The KC-135 was the first offspring of the Dash 80. It was designed specifically for aerial refueling and for 15 years was the only tanker used by the Strategic Air Command. More than 600 of the 732 tankers built were still in service in the mid-1990s.
The KC-135 replaced the propeller-powered KC-97 tankers, which could no longer keep up with the jet fighters and bombers. In 1956, when the first KC-135 — nicknamed "The City of Renton" — rolled out of the plant, it shared the Renton tarmac with the last KC-97, providing a vivid picture of The Boeing Company's complete conversion to jet power.
During nine years of the Vietnam conflict, KC-135s made 813,000 aerial refuelings of combat aircraft. During the Persian Gulf War, the tankers made 18,700 hookups and transferred 278 million pounds (126 million kilograms) of fuel.
A total of 820 C/KC-135s were built in Renton, Wash., through 1966: 732 as aerial tankers and 88 modified for special purposes, including cargo carriers, reconnaissance airplanes, Strategic Air Command airborne command posts and transports for high-ranking government officials.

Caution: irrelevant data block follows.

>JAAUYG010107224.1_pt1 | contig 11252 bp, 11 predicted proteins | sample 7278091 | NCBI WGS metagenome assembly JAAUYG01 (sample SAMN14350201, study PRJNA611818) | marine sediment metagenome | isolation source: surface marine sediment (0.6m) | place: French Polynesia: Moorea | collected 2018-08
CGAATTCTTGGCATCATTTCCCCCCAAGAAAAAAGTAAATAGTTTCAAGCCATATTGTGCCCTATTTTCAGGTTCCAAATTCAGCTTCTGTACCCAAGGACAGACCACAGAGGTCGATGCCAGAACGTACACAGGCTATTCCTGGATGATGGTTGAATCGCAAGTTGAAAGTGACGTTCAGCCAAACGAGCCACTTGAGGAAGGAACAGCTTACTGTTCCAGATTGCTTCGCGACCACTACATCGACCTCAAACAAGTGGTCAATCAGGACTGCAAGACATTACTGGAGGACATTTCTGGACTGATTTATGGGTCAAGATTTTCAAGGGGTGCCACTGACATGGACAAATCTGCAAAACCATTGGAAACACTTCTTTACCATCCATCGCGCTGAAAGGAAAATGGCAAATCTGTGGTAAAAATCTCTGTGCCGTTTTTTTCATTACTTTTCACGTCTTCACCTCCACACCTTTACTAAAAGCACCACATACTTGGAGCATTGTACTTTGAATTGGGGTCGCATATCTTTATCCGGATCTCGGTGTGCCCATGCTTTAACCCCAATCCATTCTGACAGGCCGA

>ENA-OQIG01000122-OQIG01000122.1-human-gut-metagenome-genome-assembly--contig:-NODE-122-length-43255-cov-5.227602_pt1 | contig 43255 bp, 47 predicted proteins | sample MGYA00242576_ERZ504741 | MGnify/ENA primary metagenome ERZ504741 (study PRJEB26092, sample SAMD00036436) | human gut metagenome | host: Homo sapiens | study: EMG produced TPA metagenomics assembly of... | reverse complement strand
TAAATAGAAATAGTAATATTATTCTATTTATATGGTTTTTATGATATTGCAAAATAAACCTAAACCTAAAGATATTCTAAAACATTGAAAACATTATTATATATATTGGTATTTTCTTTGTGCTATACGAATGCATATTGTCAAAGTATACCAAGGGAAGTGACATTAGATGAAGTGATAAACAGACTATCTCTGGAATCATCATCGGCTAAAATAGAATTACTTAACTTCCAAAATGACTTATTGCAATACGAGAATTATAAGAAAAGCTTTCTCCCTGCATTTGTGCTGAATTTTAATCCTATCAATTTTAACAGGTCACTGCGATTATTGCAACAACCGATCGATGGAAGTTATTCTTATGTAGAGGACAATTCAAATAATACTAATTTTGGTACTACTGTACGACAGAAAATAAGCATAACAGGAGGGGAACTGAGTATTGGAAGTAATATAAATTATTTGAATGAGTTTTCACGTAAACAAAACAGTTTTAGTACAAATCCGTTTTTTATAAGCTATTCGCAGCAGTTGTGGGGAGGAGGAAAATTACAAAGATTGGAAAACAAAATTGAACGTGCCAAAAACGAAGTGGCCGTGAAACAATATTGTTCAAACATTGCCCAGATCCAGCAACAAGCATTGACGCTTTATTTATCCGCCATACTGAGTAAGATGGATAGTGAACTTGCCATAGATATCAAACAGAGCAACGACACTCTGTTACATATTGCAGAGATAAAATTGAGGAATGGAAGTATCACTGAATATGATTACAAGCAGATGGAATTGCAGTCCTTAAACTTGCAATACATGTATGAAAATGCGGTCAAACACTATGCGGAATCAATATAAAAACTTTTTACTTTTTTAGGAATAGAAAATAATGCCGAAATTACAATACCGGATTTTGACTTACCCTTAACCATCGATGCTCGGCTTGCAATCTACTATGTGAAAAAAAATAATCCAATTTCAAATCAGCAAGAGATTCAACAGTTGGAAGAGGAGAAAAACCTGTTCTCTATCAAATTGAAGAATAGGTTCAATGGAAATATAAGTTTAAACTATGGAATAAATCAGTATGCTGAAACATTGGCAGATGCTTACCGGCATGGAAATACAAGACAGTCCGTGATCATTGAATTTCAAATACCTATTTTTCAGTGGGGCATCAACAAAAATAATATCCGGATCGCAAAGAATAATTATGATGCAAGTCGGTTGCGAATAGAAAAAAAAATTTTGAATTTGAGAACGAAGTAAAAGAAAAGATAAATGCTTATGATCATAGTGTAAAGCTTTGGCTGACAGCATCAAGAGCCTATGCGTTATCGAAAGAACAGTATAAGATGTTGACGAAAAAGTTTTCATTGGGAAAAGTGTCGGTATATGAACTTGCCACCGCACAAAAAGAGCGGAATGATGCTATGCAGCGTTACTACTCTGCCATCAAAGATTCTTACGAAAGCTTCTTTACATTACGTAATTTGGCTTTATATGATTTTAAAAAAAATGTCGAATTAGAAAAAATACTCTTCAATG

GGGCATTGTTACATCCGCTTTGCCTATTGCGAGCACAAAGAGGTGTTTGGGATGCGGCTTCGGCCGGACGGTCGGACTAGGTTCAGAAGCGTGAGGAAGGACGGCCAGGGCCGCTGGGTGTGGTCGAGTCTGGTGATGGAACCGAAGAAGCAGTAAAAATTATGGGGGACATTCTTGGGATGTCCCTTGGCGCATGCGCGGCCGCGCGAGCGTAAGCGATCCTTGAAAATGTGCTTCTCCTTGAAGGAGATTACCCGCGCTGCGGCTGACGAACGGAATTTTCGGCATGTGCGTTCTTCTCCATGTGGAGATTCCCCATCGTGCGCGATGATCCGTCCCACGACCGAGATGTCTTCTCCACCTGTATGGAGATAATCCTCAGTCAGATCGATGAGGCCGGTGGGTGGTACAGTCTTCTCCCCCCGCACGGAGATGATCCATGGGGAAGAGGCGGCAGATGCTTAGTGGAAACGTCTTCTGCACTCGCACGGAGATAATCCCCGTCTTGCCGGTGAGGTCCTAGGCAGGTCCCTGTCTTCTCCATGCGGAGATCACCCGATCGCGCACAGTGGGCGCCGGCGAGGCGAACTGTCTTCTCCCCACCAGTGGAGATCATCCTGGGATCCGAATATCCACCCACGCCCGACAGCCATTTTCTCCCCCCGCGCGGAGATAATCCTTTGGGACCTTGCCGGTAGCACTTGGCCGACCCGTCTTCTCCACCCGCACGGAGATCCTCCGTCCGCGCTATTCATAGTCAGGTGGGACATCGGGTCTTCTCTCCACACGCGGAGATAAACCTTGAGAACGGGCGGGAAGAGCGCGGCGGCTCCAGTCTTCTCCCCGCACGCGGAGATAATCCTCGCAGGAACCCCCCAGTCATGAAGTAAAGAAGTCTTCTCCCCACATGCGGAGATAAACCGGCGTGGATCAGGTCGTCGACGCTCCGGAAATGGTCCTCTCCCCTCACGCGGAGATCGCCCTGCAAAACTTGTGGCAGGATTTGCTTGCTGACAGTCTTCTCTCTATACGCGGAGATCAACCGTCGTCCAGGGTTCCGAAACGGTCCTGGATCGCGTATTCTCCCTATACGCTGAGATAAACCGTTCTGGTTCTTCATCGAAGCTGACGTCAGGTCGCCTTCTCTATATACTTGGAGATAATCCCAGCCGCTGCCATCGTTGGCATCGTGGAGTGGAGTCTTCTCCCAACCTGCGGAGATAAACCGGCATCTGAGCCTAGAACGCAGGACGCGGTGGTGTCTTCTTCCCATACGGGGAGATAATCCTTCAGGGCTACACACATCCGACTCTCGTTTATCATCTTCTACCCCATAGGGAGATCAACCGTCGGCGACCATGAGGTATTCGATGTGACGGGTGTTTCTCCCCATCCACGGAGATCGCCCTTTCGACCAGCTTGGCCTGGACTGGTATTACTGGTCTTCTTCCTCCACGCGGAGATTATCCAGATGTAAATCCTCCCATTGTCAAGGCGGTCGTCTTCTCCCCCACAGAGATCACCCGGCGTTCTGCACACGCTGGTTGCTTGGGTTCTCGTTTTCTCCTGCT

Boeing modifications that extended service capabilities of the KC-135s included re-skinning the wings with an improved aluminum alloy and installing new, more powerful and fuel-efficient engines. Two re-engined KC-135Rs could do the work of three KC-135As.
On Feb. 24, 2011, Boeing announced that it had received a contract from the U.S. Air Force to build the next-generation aerial refueling tanker aircraft, the KC-46, based on the Boeing 767 commercial airplane, to replace 179 of the service’s 400 KC-135 tankers.
|First flight||Aug. 31, 1956|
|Model number||KC-135 (military designation)|
|Span||130 feet 10 inches|
|Length||136 feet 3 inches|
|Gross weight||297,000 pounds|
|Top speed||600 mph|
|Cruising speed||552 mph|
|Power||Four 13,750-pound-thrust P&W J57 turbojet engines|
|Accommodation||4 crew, 80 troops|